How to pick right Mutual Fund

Table of Contents

There has been a lot of volatility in the stock markets. This year, there have been many sharp corrections and rallies in the stock markets. Currently, the Sensex is in the 14,000 levels which is over 30 per cent lesser than its peak in January this year. The net asset values (NAV) of equity mutual funds across the board have taken a beating this year – especially the mid-cap and small-cap focused mutual funds which have a higher co-relation with the market.

Investors who entered near the market’s peak have lost a significant portion of their principal investments and others have seen a significant dip in their capital appreciation. Investors who invested in the wrong mutual funds are stuck with them.

In the current market conditions, many investors are pulling out investments in equity mutual funds and investing in debt funds and instruments – liquid funds, bank deposits etc. It makes sense for short-term investors as it is difficult to predict the market direction in the short term. Long-term investors should not park funds in debt instruments as the returns in debt-based instruments will be negative after factoring in inflation. Historically, equity-based investments provide positive returns over the long term. Long-term investors should look at investing in good equity funds systematically.

These days, systematic investment plans (SIPs) are being widely advocated by many investment advisors and positioned by mutual funds as an investment option to weather volatile markets. Although it does not guarantee positive returns, SIPs help in averaging the entry cost for investors, and hence reduces the chances of an investor being caught on the wrong foot. Often, investors find it difficult to pick the right category/scheme and end up making the wrong choice.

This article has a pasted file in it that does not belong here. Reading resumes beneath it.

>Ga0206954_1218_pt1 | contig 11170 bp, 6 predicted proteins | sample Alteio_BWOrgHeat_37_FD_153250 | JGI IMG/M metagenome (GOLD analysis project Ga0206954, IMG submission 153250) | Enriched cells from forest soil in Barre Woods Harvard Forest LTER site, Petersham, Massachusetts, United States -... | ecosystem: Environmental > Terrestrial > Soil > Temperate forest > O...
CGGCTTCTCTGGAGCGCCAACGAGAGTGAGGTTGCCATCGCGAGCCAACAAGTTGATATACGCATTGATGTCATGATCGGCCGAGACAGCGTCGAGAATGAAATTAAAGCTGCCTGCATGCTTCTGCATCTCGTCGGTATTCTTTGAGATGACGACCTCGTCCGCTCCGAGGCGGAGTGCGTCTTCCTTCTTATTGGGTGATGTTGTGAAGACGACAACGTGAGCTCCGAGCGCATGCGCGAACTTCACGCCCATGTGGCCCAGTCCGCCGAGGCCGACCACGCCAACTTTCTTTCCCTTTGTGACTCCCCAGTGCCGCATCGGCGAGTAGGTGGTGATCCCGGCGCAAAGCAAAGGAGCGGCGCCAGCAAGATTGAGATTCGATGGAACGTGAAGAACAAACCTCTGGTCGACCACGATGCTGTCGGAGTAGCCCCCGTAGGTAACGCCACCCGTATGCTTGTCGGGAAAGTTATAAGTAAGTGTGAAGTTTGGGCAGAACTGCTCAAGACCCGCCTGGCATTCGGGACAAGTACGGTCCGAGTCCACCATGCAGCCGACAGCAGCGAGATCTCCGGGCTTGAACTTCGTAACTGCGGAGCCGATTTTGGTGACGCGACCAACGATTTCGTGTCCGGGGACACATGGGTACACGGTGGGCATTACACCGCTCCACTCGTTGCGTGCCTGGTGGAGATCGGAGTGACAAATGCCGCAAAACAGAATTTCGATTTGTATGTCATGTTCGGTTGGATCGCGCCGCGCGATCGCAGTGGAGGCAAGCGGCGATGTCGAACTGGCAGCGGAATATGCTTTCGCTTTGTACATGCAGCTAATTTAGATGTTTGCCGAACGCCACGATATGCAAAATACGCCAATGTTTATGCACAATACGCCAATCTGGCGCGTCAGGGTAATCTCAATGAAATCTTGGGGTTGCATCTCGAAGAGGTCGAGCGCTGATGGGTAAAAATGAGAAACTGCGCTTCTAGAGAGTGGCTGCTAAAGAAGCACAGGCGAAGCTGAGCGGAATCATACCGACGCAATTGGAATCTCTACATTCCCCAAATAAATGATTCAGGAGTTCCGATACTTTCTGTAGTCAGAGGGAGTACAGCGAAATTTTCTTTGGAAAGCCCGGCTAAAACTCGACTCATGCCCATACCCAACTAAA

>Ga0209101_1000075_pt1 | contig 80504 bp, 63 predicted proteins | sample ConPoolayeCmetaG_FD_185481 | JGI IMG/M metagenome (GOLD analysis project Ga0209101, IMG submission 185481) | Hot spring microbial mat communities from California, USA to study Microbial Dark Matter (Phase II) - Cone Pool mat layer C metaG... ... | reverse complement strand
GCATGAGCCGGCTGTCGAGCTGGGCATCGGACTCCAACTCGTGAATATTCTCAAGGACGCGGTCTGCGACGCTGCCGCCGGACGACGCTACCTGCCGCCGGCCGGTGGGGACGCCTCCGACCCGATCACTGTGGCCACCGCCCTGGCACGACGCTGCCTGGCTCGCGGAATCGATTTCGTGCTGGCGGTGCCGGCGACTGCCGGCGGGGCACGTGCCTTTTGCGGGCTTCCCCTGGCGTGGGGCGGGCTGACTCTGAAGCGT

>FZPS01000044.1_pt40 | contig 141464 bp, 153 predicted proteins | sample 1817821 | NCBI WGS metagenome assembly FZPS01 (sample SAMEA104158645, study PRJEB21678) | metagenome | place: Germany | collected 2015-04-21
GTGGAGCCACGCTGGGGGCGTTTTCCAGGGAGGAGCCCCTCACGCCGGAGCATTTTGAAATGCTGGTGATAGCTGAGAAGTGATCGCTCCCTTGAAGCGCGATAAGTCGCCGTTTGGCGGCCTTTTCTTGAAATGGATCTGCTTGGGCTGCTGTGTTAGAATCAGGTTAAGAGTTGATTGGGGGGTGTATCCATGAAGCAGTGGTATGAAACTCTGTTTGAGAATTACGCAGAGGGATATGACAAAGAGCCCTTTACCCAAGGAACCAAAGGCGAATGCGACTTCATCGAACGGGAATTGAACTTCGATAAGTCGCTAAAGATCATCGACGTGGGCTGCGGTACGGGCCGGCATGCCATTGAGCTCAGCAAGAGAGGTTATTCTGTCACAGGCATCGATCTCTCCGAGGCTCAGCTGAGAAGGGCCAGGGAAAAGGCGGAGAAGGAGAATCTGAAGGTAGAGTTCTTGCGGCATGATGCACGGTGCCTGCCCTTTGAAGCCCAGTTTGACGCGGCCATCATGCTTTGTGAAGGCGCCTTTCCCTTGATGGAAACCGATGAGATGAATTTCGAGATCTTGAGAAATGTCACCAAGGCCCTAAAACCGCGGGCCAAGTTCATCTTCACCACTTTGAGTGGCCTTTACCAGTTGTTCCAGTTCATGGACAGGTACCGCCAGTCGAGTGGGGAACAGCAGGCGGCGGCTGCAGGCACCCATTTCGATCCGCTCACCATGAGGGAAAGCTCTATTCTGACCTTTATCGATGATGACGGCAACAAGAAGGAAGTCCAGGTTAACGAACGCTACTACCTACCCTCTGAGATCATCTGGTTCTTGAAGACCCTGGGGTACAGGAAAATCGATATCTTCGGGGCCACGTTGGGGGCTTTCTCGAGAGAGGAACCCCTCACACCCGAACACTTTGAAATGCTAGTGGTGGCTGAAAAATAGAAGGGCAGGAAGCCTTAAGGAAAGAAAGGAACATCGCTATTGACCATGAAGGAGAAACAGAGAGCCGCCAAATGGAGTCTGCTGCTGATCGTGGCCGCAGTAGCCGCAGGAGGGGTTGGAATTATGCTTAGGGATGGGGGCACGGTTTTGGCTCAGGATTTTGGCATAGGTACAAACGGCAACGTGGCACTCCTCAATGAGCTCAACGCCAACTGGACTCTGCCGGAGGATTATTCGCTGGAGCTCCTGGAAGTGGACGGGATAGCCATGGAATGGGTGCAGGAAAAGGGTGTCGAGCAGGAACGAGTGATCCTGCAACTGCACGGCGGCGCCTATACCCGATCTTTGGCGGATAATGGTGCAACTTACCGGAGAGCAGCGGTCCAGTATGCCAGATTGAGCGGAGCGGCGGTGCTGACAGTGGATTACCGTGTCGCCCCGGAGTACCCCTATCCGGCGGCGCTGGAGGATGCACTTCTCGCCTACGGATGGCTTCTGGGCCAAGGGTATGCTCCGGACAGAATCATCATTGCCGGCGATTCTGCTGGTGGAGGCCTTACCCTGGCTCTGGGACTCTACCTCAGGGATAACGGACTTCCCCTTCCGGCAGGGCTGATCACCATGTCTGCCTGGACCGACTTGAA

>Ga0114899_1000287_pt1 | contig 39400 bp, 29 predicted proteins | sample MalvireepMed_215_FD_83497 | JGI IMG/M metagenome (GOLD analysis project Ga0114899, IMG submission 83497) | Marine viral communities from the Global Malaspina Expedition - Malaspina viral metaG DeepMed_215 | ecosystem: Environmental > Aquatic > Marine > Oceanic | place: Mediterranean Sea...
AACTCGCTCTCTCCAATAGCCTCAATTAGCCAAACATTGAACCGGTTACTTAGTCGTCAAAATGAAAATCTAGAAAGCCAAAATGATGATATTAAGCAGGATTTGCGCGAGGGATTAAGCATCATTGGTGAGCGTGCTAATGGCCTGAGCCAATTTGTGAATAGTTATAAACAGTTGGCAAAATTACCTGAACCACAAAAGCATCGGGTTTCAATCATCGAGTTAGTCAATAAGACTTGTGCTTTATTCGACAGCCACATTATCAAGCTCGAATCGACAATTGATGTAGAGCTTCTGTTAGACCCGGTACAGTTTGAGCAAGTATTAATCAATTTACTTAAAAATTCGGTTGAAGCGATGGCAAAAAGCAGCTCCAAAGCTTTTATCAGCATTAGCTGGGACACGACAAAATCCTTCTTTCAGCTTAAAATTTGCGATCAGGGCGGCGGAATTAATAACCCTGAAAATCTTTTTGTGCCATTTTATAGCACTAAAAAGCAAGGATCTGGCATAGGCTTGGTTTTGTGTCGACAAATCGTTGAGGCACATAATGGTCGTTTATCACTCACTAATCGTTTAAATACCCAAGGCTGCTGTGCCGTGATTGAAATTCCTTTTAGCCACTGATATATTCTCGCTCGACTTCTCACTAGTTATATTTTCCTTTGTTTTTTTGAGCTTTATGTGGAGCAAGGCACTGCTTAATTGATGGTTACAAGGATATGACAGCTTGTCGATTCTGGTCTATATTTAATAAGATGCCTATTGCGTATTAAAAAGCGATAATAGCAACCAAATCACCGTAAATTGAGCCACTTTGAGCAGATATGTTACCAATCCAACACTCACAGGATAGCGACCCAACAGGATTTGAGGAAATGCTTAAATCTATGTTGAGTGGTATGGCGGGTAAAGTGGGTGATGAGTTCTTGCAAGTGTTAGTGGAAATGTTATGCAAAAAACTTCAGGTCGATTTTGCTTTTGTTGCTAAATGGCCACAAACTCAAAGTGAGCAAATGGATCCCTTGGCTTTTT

Here are some basic factors investors should analyse while investing in a mutual fund scheme:

Finance needs:
The first step is to estimate finance needs at different stages in life. This helps in understanding investment objectives.

Risk appetite:
The next step is to understand the risk appetite. It depends on many factors like source of earnings, number of dependents etc. Investors with a low risk appetite should go for blue chip funds or diversified equity funds, while investors with a high risk appetite can go for a mix of blue chip and mid-cap funds.

Investors should invest in mutual funds with a long-term perspective. This way, your investment gets more time to grow, with the advantage of compounding. Time also creates a cushion to absorb risks, and hence reduces the risk of losses.

Track record:
Investors should look at the track record of mutual funds before taking investment decisions. For evaluation of a mutual fund’s performance, investors should look at the fund’s total returns – dividends, growth, tax savings etc). This information can be accessed from the mutual fund’s periodic reports.

Mutual fund investors should avoid frequent switching from one fund to another. Switching from one fund to another involves transaction costs. Investors should have realistic expectations from investment instruments. Information available/quoted is past performance. Remember, the past performances of the instrument may not be repeatable.

Performance of mutual funds is highly dependent on the fund manager, fund house and their equity research teams. Investors should make a thorough analysis before taking investment decisions.


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